New STS Guidelines Call for More Surgical AF Ablation

Marlene Busko

December 23, 2016

MORGANTOWN, WV — The Society of Thoracic Surgeons has released clinical practice guidelines for surgical ablation of atrial fibrillation (AF) and urges     greater use of the technique to better patient care. They were published online by lead author Dr Vinay Badhwar (West Virginia University, Morgantown) and colleagues December 19, 2016 in the    Annals of Thoracic   Surgery[1].

The guidelines review current knowledge and provide recommendations for three clinical scenarios: when surgical ablation for AF is done at the same time as     mitral-valve surgery, at the same time as aortic-valve surgery or CABG, or as a stand-alone procedure.

However, they also call for more surgical ablation of AF because "given that [surgical ablation] can currently be applied without increase in operative     risk of mortality or major morbidity and that benefits to long-term rhythm control and quality of life appear consistent, the more frequent performance of     guideline-directed [surgical ablation] may improve patient outcomes."

Asked to comment to heartwire from Medscape, electrophysiologist Dr     Sanjay Dixit (University of Pennsylvania and Philadelphia VA Medical Center) sees the value of performing ablation for AF at the same time as other open-heart surgery but questions the recommendation for standalone surgery.

"AF at the end of the day is a quality-of-life arrhythmia; it's not a life-threatening illness," Dixit said. "Do you address it by a procedure that is     minimally invasive, or with a procedure that can sometimes be a lot more invasive than the disease itself?

"One of the reasons why stenting and angioplasty has become so popular" compared with CABG, Dixit continued, "is because you can achieve the same end point     with much less morbidity. It’s a very similar analogy for AF, too."

Evolving Surgical Procedure

Dr James Cox completed the first ablation procedure, Maze 1, in 1987, and now there is the Cox-Maze IV, which uses cryoablation, Dr J Scott Rankin (West     Virginia University, Morgantown) pointed out to heartwire.

There has been a growing consensus about how to perform the operation and what to expect. Moreover, operating times have been reduced, and "it is clear     that [surgical ablation] is effective in reducing AF and improving quality of life," the group writes.

Five-year data     from surgical ablation for AF performed concomitantly with mitral-valve surgery showed that "it works, and it's going to be stable and effective long term,"     Rankin said. "It is possible that data from continued longitudinal follow-up of larger patient cohorts will further illuminate the survival benefit of     [surgical ablation]," the group adds.

"Reasonable" for Select Patients

Dixit observed that the 2014 American Heart Association (AHA)/American College of Cardiology(ACC)/Heart Rhythm Society (HRS) guideline[2] for   the     management of patients with AF were developed for catheter ablation. But they briefly mention surgical AF, stating: "An AF surgical ablation procedure is     reasonable for selected patients with AF undergoing cardiac surgery for other indications (class IIa, level C)" and "a stand-alone AF surgical ablation     procedure may be reasonable for selected patients with highly symptomatic AF not well managed with other approaches (class IIb, level B)."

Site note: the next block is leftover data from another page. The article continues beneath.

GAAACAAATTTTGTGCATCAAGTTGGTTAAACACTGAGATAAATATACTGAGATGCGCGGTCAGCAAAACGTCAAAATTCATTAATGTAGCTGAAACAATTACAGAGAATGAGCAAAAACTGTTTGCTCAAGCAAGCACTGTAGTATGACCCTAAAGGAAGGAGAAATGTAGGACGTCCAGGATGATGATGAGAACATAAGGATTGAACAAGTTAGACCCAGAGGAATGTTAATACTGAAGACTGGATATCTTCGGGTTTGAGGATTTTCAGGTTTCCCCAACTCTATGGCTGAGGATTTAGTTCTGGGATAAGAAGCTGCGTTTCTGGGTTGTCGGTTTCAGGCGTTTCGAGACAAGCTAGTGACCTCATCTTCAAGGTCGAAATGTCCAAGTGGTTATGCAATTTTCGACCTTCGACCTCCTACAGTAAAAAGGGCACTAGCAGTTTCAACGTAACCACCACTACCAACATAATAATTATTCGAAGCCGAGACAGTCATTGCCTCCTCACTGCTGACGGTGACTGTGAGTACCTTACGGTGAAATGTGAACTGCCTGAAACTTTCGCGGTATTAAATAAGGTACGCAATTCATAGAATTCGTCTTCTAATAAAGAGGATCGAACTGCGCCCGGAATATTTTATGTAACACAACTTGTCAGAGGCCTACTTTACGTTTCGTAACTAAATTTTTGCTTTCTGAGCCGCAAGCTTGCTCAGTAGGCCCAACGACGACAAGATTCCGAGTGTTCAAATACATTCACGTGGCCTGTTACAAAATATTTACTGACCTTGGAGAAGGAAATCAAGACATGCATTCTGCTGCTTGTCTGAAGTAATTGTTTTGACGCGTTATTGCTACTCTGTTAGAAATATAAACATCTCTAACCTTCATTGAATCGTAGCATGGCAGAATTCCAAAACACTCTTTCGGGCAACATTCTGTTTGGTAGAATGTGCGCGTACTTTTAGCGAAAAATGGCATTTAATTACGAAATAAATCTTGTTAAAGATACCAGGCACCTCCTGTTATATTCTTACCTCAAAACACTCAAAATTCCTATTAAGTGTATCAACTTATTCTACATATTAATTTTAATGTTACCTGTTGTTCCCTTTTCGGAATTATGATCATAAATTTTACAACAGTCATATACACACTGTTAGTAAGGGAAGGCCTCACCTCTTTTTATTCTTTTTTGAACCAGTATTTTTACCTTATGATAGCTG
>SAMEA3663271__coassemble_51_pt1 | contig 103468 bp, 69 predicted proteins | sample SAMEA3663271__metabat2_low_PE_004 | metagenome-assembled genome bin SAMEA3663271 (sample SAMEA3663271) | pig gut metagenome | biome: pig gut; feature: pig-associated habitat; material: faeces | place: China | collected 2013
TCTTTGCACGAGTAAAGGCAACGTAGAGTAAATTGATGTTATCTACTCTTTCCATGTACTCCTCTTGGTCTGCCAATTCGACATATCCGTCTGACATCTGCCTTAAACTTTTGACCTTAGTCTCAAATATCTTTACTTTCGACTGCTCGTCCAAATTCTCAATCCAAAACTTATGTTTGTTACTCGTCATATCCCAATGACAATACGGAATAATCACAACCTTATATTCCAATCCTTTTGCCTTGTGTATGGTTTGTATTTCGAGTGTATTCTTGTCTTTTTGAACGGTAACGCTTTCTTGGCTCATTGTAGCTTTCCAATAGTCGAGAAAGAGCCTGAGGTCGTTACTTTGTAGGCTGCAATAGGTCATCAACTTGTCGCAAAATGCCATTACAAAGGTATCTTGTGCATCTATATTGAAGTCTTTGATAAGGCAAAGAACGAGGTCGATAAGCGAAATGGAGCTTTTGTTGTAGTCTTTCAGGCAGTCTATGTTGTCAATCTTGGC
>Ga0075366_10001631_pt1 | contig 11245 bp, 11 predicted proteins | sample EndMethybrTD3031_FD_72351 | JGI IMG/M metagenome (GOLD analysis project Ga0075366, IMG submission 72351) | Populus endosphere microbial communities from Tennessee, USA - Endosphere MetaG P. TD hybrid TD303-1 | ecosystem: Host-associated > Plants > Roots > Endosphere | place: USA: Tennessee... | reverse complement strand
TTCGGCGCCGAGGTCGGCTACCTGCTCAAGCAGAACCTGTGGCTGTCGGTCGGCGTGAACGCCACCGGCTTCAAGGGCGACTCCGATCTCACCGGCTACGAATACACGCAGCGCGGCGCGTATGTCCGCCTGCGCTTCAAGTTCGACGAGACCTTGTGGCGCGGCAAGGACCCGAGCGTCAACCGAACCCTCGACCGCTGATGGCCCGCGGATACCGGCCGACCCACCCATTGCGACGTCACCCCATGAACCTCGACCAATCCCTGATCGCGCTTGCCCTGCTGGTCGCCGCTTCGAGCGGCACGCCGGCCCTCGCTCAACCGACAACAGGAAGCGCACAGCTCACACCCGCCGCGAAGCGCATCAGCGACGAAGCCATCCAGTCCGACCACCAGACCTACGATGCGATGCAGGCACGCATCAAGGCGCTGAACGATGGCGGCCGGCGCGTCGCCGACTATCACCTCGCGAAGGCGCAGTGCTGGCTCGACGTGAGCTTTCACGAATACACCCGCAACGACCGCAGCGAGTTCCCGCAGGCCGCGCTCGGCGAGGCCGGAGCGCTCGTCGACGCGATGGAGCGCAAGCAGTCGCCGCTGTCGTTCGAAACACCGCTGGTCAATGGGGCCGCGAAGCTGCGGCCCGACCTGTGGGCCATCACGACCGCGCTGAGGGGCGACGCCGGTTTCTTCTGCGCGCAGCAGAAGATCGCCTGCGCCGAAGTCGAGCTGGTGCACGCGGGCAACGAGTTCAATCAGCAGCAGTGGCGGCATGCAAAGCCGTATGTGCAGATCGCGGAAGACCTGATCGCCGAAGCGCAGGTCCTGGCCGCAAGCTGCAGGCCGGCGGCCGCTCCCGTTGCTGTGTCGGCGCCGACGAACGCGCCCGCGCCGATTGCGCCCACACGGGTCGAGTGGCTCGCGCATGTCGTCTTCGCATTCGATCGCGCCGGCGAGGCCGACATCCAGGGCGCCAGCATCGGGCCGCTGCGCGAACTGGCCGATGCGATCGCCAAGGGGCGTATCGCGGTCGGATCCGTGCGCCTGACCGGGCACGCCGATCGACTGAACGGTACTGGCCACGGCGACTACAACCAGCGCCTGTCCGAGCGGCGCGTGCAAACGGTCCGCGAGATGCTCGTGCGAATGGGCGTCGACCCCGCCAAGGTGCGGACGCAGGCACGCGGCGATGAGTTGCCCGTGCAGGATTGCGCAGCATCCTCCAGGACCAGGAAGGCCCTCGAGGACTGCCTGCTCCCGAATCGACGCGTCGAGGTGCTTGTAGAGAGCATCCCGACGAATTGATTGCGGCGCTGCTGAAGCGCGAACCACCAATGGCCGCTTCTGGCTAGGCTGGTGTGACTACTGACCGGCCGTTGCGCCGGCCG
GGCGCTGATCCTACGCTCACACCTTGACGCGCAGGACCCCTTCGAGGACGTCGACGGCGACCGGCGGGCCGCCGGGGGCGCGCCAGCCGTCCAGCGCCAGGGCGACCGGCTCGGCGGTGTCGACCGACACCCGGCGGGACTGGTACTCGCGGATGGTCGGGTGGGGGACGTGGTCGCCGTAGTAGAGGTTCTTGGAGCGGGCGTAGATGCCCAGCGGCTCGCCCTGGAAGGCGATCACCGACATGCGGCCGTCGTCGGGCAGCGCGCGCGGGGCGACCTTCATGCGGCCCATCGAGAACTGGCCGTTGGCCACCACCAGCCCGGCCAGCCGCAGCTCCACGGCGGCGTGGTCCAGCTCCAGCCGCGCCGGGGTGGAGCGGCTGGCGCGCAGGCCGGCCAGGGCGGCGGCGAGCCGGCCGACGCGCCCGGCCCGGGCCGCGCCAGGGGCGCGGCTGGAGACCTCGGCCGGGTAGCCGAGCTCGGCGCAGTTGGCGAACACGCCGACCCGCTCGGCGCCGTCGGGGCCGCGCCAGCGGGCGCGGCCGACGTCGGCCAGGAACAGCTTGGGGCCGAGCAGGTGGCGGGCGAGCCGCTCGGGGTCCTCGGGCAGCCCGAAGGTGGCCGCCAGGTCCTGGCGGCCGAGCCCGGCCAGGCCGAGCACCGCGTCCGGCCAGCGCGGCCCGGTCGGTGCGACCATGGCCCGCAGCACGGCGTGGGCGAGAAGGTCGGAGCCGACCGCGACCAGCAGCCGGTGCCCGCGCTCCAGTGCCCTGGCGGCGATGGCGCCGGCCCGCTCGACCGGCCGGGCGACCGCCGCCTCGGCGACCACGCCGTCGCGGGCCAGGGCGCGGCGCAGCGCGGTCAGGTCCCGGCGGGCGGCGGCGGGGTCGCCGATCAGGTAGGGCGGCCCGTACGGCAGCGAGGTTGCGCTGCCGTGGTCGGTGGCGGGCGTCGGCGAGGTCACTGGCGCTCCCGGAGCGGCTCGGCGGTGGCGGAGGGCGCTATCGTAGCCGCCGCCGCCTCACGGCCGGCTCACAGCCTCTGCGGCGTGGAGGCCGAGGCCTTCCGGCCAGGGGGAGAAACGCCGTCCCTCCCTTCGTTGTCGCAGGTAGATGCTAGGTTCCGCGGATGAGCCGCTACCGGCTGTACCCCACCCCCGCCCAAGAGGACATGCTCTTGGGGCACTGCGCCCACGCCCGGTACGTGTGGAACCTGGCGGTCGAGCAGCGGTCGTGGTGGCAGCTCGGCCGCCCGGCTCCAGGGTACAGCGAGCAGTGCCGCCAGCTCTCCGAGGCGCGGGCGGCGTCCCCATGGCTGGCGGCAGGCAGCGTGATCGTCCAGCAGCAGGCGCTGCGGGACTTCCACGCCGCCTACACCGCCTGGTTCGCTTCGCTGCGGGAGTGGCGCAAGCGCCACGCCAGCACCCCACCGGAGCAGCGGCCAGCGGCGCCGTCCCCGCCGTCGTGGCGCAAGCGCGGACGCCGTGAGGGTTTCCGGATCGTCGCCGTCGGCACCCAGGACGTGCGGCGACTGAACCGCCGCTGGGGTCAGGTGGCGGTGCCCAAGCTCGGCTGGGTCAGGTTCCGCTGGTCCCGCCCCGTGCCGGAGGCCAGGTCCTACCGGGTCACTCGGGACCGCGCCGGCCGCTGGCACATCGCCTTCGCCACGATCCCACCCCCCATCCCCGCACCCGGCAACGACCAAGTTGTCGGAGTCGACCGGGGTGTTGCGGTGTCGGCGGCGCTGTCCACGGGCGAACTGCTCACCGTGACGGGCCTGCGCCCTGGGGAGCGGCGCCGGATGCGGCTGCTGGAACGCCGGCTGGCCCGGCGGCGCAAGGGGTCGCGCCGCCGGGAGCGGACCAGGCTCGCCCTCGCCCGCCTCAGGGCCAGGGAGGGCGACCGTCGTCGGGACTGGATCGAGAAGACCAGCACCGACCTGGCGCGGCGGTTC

However, "surgical ablation for AF—[even] off pump, minimally invasive surgery—is still a very invasive procedure relative to catheter ablation, and     there is a certain amount of recovery time that's needed after a procedure like that," Dixit said.

Moreover, patients may need a pacemaker if some surgical lesions damage the normal pacing of the heart. The guidelines note that in a registry study,     "patients who underwent surgical ablation . . . had a 26% greater likelihood of requiring a permanent pacemaker," although some meta-analyses found no     risk.

There is also much more data from patients who have undergone catheter vs surgical ablation for AF, and trials of surgical ablation have not     consistently validated the electrical block. Not many trials have compared the two techniques in a rigorous way, Dixit noted.

"Until there are compelling data from rigorous prospective, randomized studies that compare the two and show clear benefit from surgical over     catheter ablation, it is probably not good clinical practice to expose your patient to such an invasive procedure; on the other hand, if the patient is     getting open-heart surgery for some other reason and if they have atrial fibrillation, then it is quite reasonable to have them undergo surgical ablation     during that open-heart surgery," Dixit summarized.

Executive Summary of Recommendations With Strongest Evidence

  • Surgical ablation for AF can be performed without additional risk of operative mortality or major morbidity and is recommended at the time of     concomitant mitral operations to restore sinus rhythm (class I, level A).

  • Surgical ablation for AF can be performed without additional operative risk of mortality or major morbidity and is recommended at the time of     concomitant isolated aortic-valve replacement, isolated coronary artery bypass graft surgery, and aortic-valve replacement plus coronary artery bypass     graft operations to restore sinus rhythm (class I, level B nonrandomized).

  • Surgical ablation for symptomatic AF in the absence of structural heart disease that is refractory to class I/III antiarrhythmic drugs or catheter-based     therapy or both is reasonable as a primary stand-alone procedure, to restore sinus rhythm (class IIA, level B randomized).

 

Rankin disclosed a financial relationship with AtriCure. Disclosures for the coauthors are listed in the guideline.

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